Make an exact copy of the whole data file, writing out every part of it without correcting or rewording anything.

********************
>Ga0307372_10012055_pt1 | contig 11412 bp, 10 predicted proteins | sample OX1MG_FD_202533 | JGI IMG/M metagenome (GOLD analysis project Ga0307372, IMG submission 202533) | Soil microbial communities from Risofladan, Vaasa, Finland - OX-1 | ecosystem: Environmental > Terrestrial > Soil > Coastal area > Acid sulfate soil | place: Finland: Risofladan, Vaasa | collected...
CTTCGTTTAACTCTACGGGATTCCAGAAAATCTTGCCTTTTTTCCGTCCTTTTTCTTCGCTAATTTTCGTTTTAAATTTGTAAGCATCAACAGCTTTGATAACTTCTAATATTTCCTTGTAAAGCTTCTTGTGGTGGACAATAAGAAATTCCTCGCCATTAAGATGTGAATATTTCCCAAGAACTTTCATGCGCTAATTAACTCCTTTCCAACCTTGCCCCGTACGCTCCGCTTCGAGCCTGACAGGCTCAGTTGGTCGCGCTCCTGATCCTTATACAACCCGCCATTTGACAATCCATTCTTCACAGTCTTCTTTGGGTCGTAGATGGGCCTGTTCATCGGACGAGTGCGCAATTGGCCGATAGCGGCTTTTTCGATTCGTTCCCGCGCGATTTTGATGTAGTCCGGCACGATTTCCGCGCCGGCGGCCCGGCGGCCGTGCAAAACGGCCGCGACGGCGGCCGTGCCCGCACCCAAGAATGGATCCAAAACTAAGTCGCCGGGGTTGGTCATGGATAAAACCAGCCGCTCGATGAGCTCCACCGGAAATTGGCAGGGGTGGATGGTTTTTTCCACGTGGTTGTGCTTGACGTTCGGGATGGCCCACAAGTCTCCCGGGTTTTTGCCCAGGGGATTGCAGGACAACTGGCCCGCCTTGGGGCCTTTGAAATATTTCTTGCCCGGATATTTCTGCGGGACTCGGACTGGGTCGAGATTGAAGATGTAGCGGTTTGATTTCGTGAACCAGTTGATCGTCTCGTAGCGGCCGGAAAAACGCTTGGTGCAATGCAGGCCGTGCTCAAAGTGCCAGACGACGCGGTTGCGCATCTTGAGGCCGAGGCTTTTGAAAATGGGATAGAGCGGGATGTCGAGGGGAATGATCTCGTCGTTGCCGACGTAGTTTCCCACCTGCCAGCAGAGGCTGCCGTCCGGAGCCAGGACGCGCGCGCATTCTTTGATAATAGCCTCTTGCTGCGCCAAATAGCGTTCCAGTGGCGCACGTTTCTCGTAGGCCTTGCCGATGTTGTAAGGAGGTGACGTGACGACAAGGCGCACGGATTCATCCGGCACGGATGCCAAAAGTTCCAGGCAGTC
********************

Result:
>Ga0307372_10012055_pt1 | contig 11412 bp, 10 predicted proteins | sample OX1MG_FD_202533 | JGI IMG/M metagenome (GOLD analysis project Ga0307372, IMG submission 202533) | Soil microbial communities from Risofladan, Vaasa, Finland - OX-1 | ecosystem: Environmental > Terrestrial > Soil > Coastal area > Acid sulfate soil | place: Finland: Risofladan, Vaasa | collected...
CTTCGTTTAACTCTACGGGATTCCAGAAAATCTTGCCTTTTTTCCGTCCTTTTTCTTCGCTAATTTTCGTTTTAAATTTGTAAGCATCAACAGCTTTGATAACTTCTAATATTTCCTTGTAAAGCTTCTTGTGGTGGACAATAAGAAATTCCTCGCCATTAAGATGTGAATATTTCCCAAGAACTTTCATGCGCTAATTAACTCCTTTCCAACCTTGCCCCGTACGCTCCGCTTCGAGCCTGACAGGCTCAGTTGGTCGCGCTCCTGATCCTTATACAACCCGCCATTTGACAATCCATTCTTCACAGTCTTCTTTGGGTCGTAGATGGGCCTGTTCATCGGACGAGTGCGCAATTGGCCGATAGCGGCTTTTTCGATTCGTTCCCGCGCGATTTTGATGTAGTCCGGCACGATTTCCGCGCCGGCGGCCCGGCGGCCGTGCAAAACGGCCGCGACGGCGGCCGTGCCCGCACCCAAGAATGGATCCAAAACTAAGTCGCCGGGGTTGGTCATGGATAAAACCAGCCGCTCGATGAGCTCCACCGGAAATTGGCAGGGGTGGATGGTTTTTTCCACGTGGTTGTGCTTGACGTTCGGGATGGCCCACAAGTCTCCCGGGTTTTTGCCCAGGGGATTGCAGGACAACTGGCCCGCCTTGGGGCCTTTGAAATATTTCTTGCCCGGATATTTCTGCGGGACTCGGACTGGGTCGAGATTGAAGATGTAGCGGTTTGATTTCGTGAACCAGTTGATCGTCTCGTAGCGGCCGGAAAAACGCTTGGTGCAATGCAGGCCGTGCTCAAAGTGCCAGACGACGCGGTTGCGCATCTTGAGGCCGAGGCTTTTGAAAATGGGATAGAGCGGGATGTCGAGGGGAATGATCTCGTCGTTGCCGACGTAGTTTCCCACCTGCCAGCAGAGGCTGCCGTCCGGAGCCAGGACGCGCGCGCATTCTTTGATAATAGCCTCTTGCTGCGCCAAATAGCGTTCCAGTGGCGCACGTTTCTCGTAGGCCTTGCCGATGTTGTAAGGAGGTGACGTGACGACAAGGCGCACGGATTCATCCGGCACGGATGCCAAAAGTTCCAGGCAGTC